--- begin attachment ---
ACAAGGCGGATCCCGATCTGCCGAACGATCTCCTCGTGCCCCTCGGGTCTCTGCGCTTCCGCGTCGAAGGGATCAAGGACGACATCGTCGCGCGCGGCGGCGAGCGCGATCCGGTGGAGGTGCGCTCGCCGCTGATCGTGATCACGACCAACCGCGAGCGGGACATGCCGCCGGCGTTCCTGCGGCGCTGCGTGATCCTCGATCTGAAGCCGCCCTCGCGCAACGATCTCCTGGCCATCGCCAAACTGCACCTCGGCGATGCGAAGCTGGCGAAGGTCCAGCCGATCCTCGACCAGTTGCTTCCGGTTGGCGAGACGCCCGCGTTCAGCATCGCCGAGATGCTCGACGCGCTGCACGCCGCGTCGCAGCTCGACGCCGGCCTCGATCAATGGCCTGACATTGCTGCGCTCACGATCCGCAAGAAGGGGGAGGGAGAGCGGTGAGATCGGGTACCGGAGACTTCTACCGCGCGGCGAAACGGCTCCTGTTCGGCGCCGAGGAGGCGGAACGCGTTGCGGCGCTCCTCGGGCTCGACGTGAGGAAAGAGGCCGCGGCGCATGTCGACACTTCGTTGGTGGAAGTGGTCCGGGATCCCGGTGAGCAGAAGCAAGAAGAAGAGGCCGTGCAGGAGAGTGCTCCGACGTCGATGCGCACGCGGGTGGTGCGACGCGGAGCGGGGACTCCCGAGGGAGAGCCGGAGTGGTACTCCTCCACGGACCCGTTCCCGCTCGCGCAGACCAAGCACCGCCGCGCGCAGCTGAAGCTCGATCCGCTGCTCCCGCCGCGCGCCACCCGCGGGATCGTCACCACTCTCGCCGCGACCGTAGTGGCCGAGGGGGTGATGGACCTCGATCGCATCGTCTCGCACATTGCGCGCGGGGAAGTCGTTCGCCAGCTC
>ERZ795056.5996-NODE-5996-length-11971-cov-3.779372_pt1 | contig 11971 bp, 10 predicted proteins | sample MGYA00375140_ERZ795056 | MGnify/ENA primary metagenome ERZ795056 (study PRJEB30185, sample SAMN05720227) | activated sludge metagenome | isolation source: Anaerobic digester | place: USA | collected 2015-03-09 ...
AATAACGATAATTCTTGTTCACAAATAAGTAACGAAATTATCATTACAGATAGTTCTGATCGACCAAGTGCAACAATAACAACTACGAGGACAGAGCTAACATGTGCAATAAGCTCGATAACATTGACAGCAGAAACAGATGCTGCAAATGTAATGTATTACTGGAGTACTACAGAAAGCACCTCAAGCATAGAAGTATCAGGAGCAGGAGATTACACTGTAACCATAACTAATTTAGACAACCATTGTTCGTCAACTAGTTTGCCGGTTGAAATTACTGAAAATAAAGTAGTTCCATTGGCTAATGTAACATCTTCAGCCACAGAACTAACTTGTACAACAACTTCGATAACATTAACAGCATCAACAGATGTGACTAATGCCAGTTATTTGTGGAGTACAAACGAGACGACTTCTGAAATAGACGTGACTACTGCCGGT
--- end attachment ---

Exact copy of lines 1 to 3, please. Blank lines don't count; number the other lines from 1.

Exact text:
ACAAGGCGGATCCCGATCTGCCGAACGATCTCCTCGTGCCCCTCGGGTCTCTGCGCTTCCGCGTCGAAGGGATCAAGGACGACATCGTCGCGCGCGGCGGCGAGCGCGATCCGGTGGAGGTGCGCTCGCCGCTGATCGTGATCACGACCAACCGCGAGCGGGACATGCCGCCGGCGTTCCTGCGGCGCTGCGTGATCCTCGATCTGAAGCCGCCCTCGCGCAACGATCTCCTGGCCATCGCCAAACTGCACCTCGGCGATGCGAAGCTGGCGAAGGTCCAGCCGATCCTCGACCAGTTGCTTCCGGTTGGCGAGACGCCCGCGTTCAGCATCGCCGAGATGCTCGACGCGCTGCACGCCGCGTCGCAGCTCGACGCCGGCCTCGATCAATGGCCTGACATTGCTGCGCTCACGATCCGCAAGAAGGGGGAGGGAGAGCGGTGAGATCGGGTACCGGAGACTTCTACCGCGCGGCGAAACGGCTCCTGTTCGGCGCCGAGGAGGCGGAACGCGTTGCGGCGCTCCTCGGGCTCGACGTGAGGAAAGAGGCCGCGGCGCATGTCGACACTTCGTTGGTGGAAGTGGTCCGGGATCCCGGTGAGCAGAAGCAAGAAGAAGAGGCCGTGCAGGAGAGTGCTCCGACGTCGATGCGCACGCGGGTGGTGCGACGCGGAGCGGGGACTCCCGAGGGAGAGCCGGAGTGGTACTCCTCCACGGACCCGTTCCCGCTCGCGCAGACCAAGCACCGCCGCGCGCAGCTGAAGCTCGATCCGCTGCTCCCGCCGCGCGCCACCCGCGGGATCGTCACCACTCTCGCCGCGACCGTAGTGGCCGAGGGGGTGATGGACCTCGATCGCATCGTCTCGCACATTGCGCGCGGGGAAGTCGTTCGCCAGCTC
>ERZ795056.5996-NODE-5996-length-11971-cov-3.779372_pt1 | contig 11971 bp, 10 predicted proteins | sample MGYA00375140_ERZ795056 | MGnify/ENA primary metagenome ERZ795056 (study PRJEB30185, sample SAMN05720227) | activated sludge metagenome | isolation source: Anaerobic digester | place: USA | collected 2015-03-09 ...
AATAACGATAATTCTTGTTCACAAATAAGTAACGAAATTATCATTACAGATAGTTCTGATCGACCAAGTGCAACAATAACAACTACGAGGACAGAGCTAACATGTGCAATAAGCTCGATAACATTGACAGCAGAAACAGATGCTGCAAATGTAATGTATTACTGGAGTACTACAGAAAGCACCTCAAGCATAGAAGTATCAGGAGCAGGAGATTACACTGTAACCATAACTAATTTAGACAACCATTGTTCGTCAACTAGTTTGCCGGTTGAAATTACTGAAAATAAAGTAGTTCCATTGGCTAATGTAACATCTTCAGCCACAGAACTAACTTGTACAACAACTTCGATAACATTAACAGCATCAACAGATGTGACTAATGCCAGTTATTTGTGGAGTACAAACGAGACGACTTCTGAAATAGACGTGACTACTGCCGGT